For the NDP, it is hard to not feel like this is a win, if not as big a win as they would have liked. Based on the direction of polls in the last week and the apparent campaign strength of the Liberals, getting close enough to force the Liberals to put their hubris away is a positive result. As critical as some people (including myself) were of parts of the NDP campaign, the benefit of hindsight may suggest they knew exactly where to put their resources, and where the wins had to come. With essentially the same vote as last election, they are within a whiff majority. Because of the wonders of gerrymandering, it was assumed by some that the NDP would need to poll 3-5 points ahead of the Liberals to get a majority of seats, and the strategy of concentrating on “winnable” ridings and holding what they had instead of spreading themselves too thin almost paid off.

For the Greens, there is good news, if unrealized hopes. The (potential) hung parliament puts them in a position of delicate power, and only time will tell if Weaver is nuanced enough to wield it effectively. However, if their goal was 4 seats and Official Party Status, they have fallen short, and may again struggle to put together the resources they need between elections to be as strong a voice as the electorate is suggesting they want. There was some excellent campaign work by some local teams (including here in New West), and that will probably pay long-term benefits electorally, but they still have much work to do before they are ready to run a true province-wide campaign and escape the stigma of being thought of as potential spoilers for other “more likely to win” parties.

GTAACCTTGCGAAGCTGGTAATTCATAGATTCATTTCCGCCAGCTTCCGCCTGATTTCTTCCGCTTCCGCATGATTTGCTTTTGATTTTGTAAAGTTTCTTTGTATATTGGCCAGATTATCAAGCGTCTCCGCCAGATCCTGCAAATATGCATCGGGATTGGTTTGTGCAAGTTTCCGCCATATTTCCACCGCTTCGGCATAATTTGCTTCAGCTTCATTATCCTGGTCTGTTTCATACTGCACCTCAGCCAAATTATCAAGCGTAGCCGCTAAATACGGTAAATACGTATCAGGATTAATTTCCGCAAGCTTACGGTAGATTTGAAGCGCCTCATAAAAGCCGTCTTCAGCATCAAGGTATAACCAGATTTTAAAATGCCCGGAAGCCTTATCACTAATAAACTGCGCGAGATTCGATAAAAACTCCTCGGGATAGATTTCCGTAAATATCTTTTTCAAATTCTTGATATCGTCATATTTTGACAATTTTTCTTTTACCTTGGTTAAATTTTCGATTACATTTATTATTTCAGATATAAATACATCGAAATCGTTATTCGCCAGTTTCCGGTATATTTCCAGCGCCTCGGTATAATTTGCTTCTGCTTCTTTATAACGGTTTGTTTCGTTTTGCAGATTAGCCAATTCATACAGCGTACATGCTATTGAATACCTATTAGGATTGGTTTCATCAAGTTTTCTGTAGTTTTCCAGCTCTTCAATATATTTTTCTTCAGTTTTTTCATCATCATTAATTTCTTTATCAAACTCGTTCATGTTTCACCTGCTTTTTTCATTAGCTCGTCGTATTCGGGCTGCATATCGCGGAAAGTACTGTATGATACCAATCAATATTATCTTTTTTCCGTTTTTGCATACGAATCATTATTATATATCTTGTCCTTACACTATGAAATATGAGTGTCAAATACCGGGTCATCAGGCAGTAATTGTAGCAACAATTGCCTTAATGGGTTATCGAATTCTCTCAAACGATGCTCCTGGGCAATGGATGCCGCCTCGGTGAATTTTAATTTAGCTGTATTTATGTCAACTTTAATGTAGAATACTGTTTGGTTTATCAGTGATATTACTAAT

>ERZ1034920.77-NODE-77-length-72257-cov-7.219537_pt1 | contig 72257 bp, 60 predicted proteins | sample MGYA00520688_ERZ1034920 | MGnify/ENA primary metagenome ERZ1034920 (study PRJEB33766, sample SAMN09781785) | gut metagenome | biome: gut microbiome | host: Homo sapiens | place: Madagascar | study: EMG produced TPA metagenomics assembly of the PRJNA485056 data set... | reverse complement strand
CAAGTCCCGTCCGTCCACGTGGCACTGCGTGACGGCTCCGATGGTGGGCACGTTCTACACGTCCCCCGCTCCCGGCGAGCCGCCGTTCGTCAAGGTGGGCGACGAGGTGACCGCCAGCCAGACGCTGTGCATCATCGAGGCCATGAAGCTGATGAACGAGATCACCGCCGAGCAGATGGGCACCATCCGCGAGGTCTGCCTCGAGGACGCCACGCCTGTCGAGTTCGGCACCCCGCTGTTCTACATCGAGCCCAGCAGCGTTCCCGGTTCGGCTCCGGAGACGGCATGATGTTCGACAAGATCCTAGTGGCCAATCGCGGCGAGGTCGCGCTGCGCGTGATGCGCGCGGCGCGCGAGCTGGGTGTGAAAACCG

As always, their best bet is still supporting the introduction of some form of proportional representation, only now, they have a clear pathway to get that done.

Christy Clark put on a brave face in her “victory” speech, but she was a loser here. Going in, she had every reason to believe this would be a great election. The “Economy” (within the narrow confines of how she defines it) is going great, they had by far the most campaign money available to them, and an almost unlimited amount of pre-election taxpayer dollars to get their message out. They had the endorsement of all major media outlets, the polls were going their way… it was their campaign to lose.

Regardless of who holds the balance of power after the recounts and brokering are done, the Premier has lost a lot of her inner circle. Suzanne Anton, Amrik Virk, Peter Fassbender, Naomi Yamamoto. The Holy Trinity of DeJong, Polak and Coleman will hold up her right flank, and it seems Wilkinson is a natural to replace Fassbender as the Minister of Taking Out the Garbage, but there is no doubt her inner circle is damaged.